Water And Oceanography

Longest Rivers of the World



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River length is not as easy to calculate as one might expect. It involves calculating the precise distance between the beginning of a river, also known as the river's source, and the end of a river, or its mouth. However, it is not always easy to determine where the source and mouth are located, which makes measuring the distance difficult. Many times the source of a river is formed by seasonal streams, swamps, or lakes that change depending on the time of the year. Therefore, during different times of the year, the river would technically be longer than at other times. Mouths are also hard to determine because many will widen into the ocean or dwindle down until they simply evaporate. Again, the ending point can vary depending on the season, which means the length of the river will also vary. Another aspect to take into consideration is all the tributaries that make up a river. Technically, the length of a river should also include all its tributaries.

Because of these factors, some people consider certain rivers longer than other people. For example, on many top five listings, you will find the Missouri-Mississippi. However, this combines the length of the Missouri River and the length of the Mississippi River. Personally, I consider these two separate rivers, so I left it off my top five list. Here are the rivers that I consider the five longest on Earth.

1) The Nile
The Nile river is 4,184 miles long. Its name comes from the Greek word "Nelios," which means river valley. It begins in two different places: Lake Victoria in Ugandi and Lake Tana in Ethiopia. According to estimations, this massive river drains almost 1,300,000 square miles of area in Egypt, Sudan, Uganda, Ethiopia, Zaire, Kenya, Tanzania, Rwanda and Burundi and flows into the Mediterranean Sea. The river is used primarily for agriculture and transportation, and it allows life to exist in the desert areas of Africa that it flows through. Despite the desert, the Nile provides fertile soil along its banks, which the Egyptians rely heavily on for agriculture.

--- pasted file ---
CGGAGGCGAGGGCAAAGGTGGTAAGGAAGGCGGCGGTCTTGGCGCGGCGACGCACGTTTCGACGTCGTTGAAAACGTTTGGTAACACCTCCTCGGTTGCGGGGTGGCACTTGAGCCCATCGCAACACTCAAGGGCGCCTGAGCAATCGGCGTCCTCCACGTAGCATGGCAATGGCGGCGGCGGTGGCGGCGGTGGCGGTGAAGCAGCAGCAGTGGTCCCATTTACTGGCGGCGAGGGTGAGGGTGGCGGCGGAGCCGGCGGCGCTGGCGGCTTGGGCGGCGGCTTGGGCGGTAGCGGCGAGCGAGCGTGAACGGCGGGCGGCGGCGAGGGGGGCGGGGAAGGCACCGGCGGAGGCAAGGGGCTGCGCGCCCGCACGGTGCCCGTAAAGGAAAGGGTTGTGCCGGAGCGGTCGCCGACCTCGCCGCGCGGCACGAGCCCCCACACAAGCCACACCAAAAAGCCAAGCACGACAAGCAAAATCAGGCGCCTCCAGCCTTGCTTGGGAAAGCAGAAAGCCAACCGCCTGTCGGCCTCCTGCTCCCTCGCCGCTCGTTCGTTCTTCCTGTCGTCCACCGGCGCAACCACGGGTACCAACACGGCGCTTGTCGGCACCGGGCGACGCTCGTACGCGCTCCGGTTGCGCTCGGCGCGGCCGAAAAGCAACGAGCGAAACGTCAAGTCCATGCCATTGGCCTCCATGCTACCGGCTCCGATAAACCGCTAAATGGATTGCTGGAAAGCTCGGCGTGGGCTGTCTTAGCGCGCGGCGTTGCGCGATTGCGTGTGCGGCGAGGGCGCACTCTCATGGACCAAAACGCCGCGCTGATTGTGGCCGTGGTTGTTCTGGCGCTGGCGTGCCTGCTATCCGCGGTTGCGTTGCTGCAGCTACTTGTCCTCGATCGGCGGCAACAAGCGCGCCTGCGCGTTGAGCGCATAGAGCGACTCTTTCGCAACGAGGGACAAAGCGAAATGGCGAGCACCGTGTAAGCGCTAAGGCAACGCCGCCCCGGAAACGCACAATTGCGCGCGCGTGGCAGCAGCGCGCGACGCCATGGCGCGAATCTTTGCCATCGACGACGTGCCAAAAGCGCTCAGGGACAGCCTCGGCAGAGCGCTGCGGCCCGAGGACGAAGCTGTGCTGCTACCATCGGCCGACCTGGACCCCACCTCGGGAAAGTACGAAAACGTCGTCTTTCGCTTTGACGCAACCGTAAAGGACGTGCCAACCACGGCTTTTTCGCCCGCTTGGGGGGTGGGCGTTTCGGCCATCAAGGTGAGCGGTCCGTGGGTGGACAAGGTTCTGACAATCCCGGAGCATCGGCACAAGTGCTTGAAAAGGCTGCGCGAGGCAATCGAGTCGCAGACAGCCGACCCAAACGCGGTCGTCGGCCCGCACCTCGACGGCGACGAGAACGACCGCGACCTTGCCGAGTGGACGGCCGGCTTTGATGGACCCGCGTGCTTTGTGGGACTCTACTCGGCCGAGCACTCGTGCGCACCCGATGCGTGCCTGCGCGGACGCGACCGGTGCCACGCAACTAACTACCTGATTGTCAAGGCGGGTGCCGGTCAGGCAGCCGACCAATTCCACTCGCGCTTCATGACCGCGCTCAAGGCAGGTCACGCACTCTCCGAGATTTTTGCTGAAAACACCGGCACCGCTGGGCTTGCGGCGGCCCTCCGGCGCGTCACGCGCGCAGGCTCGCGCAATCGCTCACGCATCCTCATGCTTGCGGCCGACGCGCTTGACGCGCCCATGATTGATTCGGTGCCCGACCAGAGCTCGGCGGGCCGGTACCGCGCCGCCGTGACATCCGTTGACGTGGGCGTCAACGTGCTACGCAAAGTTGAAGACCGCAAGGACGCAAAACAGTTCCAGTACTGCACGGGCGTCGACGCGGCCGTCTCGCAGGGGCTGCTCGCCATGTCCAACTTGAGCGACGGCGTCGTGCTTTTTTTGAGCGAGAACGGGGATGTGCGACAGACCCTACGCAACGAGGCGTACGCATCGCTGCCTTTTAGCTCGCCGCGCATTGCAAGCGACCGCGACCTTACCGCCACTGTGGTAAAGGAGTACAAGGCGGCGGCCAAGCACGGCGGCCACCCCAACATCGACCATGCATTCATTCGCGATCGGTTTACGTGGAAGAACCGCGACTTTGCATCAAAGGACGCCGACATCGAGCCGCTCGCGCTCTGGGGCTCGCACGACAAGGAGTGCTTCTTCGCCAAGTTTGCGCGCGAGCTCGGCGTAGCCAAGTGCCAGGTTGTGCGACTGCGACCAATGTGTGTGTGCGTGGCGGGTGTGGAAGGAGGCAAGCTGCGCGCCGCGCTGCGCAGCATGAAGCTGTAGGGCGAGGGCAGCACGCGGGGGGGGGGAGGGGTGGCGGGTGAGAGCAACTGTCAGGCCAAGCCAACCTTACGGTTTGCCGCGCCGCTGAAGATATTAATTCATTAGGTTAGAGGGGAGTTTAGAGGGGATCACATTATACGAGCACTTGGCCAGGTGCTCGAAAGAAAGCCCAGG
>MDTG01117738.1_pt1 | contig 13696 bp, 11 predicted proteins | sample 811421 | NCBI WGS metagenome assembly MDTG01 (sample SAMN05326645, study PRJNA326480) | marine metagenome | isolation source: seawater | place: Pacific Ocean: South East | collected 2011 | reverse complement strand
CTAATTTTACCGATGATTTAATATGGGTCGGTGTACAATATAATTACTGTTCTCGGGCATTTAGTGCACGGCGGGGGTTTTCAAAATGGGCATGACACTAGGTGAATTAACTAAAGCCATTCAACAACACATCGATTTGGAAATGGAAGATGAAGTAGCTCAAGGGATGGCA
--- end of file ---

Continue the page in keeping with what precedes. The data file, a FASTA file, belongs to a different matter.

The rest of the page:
2) The Amazon
The Amazon River is 4,160 miles long, which makes it the second longest river. However, it is the widest and is responsible for 20% of river water that drains into oceans. The Amazon begins in Iquitos Peru, and then flows into the Atlantic Ocean off the Brazilian Coast. Despite its large size it only flows through the countries of Peru and Brazil. It is part of the Amazon Rainforest, so it has a vast array of plants and animal species, many of which we probably don't even know about yet. It is also used primarily for agriculture and transportation. It was named by the Spanish Explorer Francisco de Orellana after he ran into a tribe of fierce women. He named the river after the Greek Amazons, who were warrior women.

3) The Chang Jiang
Also known as the Yangtze, this river is 3,964 miles long. It begins on the Oinghai-Tibet Plateau in Western China, and ends in the East China Sea. The river is primarily used for transportation, however it also aids in rice production and is used for private tours and sightseeing. The name Chang Jiang means Long River.

4) Huang He
China is also home to the fourth longest river, the Huang He. This river flows for 3,395 miles. It also begins in Western China, but on the Kunlun Mountains. It then flows into the Gulf of Bohai. It is also known as the Yellow River because of the silt color that flows downstream. This river is known for flooding often and causing many deaths. One flooding was intentionally done by the Chinese troops during World War II to stop the Japanese from invading.

5) Ob-Irtysh
At 3,362 miles long, Russia's Ob-Irtysh is the fifth longest river in the world. It begins in the Altai Mountains, where the Biya and Katun rivers join. It then flows into the Golf of Ob. For about half the year, this river is frozen, but once it thaws out, it is important for sightseeing and trade. It used to be a very productive fishery, but due to pollution and nuclear waste, the fisheries have been damaged.

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More about this author: Susan Smalls

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